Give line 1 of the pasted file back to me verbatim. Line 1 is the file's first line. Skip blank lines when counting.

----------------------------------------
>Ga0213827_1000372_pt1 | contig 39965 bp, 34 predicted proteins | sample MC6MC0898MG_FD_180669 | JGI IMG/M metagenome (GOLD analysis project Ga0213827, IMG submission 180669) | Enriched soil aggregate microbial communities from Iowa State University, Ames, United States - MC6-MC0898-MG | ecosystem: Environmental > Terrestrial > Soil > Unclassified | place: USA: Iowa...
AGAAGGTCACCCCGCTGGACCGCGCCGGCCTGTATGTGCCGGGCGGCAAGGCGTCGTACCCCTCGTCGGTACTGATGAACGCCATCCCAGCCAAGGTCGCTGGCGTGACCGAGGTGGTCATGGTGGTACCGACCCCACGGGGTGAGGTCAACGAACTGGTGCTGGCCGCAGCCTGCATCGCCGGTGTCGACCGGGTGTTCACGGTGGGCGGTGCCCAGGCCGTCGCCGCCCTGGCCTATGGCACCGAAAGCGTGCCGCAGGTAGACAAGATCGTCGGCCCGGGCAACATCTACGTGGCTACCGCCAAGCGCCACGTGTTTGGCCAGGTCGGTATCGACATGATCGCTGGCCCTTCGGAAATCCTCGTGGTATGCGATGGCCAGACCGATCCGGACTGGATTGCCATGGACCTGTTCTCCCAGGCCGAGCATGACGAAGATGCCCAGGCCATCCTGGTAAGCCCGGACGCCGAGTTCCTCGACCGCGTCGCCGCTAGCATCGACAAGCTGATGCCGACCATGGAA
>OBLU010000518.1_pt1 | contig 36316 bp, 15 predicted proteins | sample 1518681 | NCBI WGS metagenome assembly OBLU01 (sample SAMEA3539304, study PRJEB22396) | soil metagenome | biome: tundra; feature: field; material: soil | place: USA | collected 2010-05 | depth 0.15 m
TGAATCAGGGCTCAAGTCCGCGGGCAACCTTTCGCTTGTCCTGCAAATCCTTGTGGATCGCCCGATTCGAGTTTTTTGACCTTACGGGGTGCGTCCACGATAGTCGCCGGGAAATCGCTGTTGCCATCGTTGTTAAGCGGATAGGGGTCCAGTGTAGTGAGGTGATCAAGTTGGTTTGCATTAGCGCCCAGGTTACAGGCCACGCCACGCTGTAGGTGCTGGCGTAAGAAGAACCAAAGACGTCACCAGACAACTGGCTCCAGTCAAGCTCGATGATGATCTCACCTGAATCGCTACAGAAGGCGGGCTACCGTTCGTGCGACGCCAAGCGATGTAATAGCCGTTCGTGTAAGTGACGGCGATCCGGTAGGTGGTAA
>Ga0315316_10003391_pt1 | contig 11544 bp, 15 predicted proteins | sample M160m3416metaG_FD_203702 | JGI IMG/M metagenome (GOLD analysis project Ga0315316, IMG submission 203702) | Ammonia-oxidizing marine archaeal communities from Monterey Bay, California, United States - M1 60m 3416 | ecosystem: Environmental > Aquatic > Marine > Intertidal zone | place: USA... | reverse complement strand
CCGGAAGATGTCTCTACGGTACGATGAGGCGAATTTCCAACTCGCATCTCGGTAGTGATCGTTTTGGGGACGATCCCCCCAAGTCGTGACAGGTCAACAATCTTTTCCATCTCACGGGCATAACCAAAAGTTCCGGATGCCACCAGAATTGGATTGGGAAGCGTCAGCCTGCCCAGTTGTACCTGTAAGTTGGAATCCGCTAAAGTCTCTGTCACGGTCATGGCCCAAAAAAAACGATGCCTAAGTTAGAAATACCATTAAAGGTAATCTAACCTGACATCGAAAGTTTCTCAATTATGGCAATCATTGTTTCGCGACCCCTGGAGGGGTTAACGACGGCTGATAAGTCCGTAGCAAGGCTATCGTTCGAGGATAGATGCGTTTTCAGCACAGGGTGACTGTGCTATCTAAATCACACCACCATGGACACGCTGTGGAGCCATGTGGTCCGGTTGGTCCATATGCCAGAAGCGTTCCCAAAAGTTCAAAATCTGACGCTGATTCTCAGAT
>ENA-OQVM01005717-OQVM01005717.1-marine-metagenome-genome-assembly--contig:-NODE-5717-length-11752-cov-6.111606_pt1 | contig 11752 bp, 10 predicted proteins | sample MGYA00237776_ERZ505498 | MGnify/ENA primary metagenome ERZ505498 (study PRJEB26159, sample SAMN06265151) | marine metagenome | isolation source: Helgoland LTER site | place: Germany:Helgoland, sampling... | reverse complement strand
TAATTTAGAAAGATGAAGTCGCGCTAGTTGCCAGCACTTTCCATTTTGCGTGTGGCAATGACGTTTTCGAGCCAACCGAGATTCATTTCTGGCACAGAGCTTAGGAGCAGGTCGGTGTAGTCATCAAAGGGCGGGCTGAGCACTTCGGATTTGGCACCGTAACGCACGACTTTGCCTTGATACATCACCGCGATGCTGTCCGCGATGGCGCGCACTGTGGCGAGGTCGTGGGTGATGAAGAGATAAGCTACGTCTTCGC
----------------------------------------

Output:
>Ga0213827_1000372_pt1 | contig 39965 bp, 34 predicted proteins | sample MC6MC0898MG_FD_180669 | JGI IMG/M metagenome (GOLD analysis project Ga0213827, IMG submission 180669) | Enriched soil aggregate microbial communities from Iowa State University, Ames, United States - MC6-MC0898-MG | ecosystem: Environmental > Terrestrial > Soil > Unclassified | place: USA: Iowa...